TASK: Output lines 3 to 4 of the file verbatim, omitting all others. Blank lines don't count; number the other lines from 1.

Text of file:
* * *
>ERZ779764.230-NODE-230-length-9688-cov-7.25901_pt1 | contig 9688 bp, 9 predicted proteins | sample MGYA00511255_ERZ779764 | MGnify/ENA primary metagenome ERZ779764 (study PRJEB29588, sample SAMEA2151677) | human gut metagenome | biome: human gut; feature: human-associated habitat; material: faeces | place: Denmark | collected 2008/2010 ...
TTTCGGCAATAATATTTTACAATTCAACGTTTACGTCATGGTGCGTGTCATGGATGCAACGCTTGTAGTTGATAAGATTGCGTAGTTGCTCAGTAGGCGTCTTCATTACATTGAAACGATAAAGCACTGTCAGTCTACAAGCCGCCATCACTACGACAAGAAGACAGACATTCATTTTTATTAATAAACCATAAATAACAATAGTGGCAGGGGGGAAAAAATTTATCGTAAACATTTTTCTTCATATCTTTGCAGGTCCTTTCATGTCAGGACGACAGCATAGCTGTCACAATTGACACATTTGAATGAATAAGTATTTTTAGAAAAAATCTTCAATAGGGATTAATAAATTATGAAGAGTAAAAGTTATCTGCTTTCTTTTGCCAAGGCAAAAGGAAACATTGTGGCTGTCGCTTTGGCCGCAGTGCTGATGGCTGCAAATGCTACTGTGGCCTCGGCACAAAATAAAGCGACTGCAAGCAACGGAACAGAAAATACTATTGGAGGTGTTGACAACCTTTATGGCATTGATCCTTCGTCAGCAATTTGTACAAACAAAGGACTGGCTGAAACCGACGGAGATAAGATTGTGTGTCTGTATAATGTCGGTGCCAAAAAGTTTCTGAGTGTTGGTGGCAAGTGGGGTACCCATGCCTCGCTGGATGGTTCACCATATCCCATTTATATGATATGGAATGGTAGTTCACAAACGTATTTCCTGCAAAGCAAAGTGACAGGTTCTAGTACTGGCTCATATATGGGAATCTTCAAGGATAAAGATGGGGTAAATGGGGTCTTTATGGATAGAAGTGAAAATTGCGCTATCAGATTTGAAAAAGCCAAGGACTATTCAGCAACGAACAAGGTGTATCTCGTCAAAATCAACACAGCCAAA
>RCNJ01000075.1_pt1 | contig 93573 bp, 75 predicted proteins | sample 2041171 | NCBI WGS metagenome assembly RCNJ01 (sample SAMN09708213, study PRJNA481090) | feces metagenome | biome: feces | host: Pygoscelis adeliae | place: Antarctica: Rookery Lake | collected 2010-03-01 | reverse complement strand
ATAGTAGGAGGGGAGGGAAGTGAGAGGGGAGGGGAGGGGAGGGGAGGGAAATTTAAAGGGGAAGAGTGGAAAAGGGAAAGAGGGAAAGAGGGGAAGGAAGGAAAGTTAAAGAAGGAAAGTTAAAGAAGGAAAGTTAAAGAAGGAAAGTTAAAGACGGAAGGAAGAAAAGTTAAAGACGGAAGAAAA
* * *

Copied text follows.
>RCNJ01000075.1_pt1 | contig 93573 bp, 75 predicted proteins | sample 2041171 | NCBI WGS metagenome assembly RCNJ01 (sample SAMN09708213, study PRJNA481090) | feces metagenome | biome: feces | host: Pygoscelis adeliae | place: Antarctica: Rookery Lake | collected 2010-03-01 | reverse complement strand
ATAGTAGGAGGGGAGGGAAGTGAGAGGGGAGGGGAGGGGAGGGGAGGGAAATTTAAAGGGGAAGAGTGGAAAAGGGAAAGAGGGAAAGAGGGGAAGGAAGGAAAGTTAAAGAAGGAAAGTTAAAGAAGGAAAGTTAAAGAAGGAAAGTTAAAGACGGAAGGAAGAAAAGTTAAAGACGGAAGAAAA